Share this post


Link to post
Share on other sites
fivebucks    11
fivebucks

Those weights sound about right to me. Last year was the first year we had a scale at camp. I got a decent 8pt, big body but not a great rack, that I estimated at 3 1/2 or 4 1/2 years old. It weighed out at 155 dressed. I was expecting something closer to 180. This was a way up north deer so size is probably a little smaller than corn country.

Share this post


Link to post
Share on other sites
archerystud    0
archerystud

Another thing to consider is when the deer was shot. A buck shot in mid October will weigh much more than if the same deer were shot in mid November. Of my bucks over 200lbs. two were shot in October and one on November 4. So I got all of those before they had made it through a long rut.

The largest doe that I've had weighed was 109 for a contest. I may have shot a couple that were a little bigger but I doubt I've had one break 120 lbs. I've seen does weighed at around 150 lbs. They look like a 2.5 year old buck with a real skinny neck.

Share this post


Link to post
Share on other sites
CodyDawg    0
CodyDawg

We have shot some big bucks and had them weighed on scales. Some have topped 200 lbs, but it seems that lately there have been less and less of them. Even some of the big racked bucks arent breaking 200#s anymore. In the mid 90s, we had 3 or 4 go over 200 and a couple by a long ways. The thing I remember most vividly is how long they were. We use a bucket on a tractor to skin them and the other deer would be off the ground by a lonnnnng ways before these guys even got their rump off the ground. The thing with a 200#er is there is no question it is huge. If you think there is the slightest possibility that it doesnt hit 200#, it doesnt.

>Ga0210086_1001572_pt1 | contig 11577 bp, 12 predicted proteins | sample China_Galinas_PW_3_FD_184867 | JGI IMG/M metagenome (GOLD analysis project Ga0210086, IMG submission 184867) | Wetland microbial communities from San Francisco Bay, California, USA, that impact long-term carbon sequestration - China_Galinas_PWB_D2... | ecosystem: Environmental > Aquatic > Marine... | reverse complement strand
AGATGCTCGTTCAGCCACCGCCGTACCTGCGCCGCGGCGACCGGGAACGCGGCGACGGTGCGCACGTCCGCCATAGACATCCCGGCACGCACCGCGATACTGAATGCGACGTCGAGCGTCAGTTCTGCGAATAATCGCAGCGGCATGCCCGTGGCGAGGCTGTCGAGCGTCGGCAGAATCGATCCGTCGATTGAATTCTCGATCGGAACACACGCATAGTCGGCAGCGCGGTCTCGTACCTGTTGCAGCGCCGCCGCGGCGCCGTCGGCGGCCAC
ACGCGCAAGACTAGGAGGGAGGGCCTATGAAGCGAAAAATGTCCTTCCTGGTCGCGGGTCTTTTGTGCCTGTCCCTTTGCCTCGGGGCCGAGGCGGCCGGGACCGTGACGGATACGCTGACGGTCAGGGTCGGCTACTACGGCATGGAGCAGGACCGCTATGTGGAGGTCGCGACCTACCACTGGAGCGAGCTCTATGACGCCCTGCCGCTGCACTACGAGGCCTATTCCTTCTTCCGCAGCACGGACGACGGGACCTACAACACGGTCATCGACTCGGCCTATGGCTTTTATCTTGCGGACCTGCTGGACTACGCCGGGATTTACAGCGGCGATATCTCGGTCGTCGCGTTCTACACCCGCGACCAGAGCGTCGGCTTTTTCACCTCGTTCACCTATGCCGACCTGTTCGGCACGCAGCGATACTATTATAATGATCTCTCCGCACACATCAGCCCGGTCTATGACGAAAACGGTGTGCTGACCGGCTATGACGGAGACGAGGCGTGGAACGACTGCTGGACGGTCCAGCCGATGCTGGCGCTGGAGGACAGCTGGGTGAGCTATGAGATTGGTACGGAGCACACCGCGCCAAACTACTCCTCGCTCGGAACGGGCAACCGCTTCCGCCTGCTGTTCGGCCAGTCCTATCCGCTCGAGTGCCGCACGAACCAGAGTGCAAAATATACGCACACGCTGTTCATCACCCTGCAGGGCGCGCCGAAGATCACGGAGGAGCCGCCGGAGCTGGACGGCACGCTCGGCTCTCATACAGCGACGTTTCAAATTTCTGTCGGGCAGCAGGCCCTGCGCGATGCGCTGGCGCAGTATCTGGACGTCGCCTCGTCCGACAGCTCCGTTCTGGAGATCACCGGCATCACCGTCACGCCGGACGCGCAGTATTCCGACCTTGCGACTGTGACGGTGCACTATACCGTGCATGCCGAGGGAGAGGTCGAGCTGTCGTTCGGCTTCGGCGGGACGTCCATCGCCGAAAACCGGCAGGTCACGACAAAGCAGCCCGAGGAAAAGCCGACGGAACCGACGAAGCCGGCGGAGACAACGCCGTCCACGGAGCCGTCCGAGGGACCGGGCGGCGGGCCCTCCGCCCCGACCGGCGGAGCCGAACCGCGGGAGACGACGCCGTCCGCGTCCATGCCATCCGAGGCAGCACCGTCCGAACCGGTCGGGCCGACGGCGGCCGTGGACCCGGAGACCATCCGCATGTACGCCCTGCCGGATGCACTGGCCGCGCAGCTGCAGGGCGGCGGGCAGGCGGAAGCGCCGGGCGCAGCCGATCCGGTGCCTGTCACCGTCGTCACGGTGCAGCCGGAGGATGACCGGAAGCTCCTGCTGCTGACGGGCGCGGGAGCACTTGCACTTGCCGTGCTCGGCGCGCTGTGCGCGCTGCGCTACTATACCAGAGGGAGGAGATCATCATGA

I find it interesting that the guys who weigh tons and tons of deer both have never seen a 250#er. How rare does that make them?

Share this post


Link to post
Share on other sites
Deitz Dittrich    4
Deitz Dittrich

I worked at a sporting good store in Bemidji for 5 years... I always looked forward to deer season. Used to do a who can guess the closest to the weight of the deer.. Its amazing how little a deer acutally weighs. I think the biggest I ever saw in the 5 years up there was about 260 some. I did get to weigh a bear that went 440 though.. thing was a monster!

Share this post


Link to post
Share on other sites
lcornice    0
lcornice

Quote:

Another thing to consider is when the deer was shot. A buck shot in mid October will weigh much more than if the same deer were shot in mid November. Of my bucks over 200lbs. two were shot in October and one on November 4. So I got all of those before they had made it through a long rut.


That's another excellent point. Illinois has a December second gun season and by that time, the bucks are pretty lean. Often, you'd see ribs and hips showing and thing weighed much less that what it would have weighed in September.

Share this post


Link to post
Share on other sites
Piker    0
Piker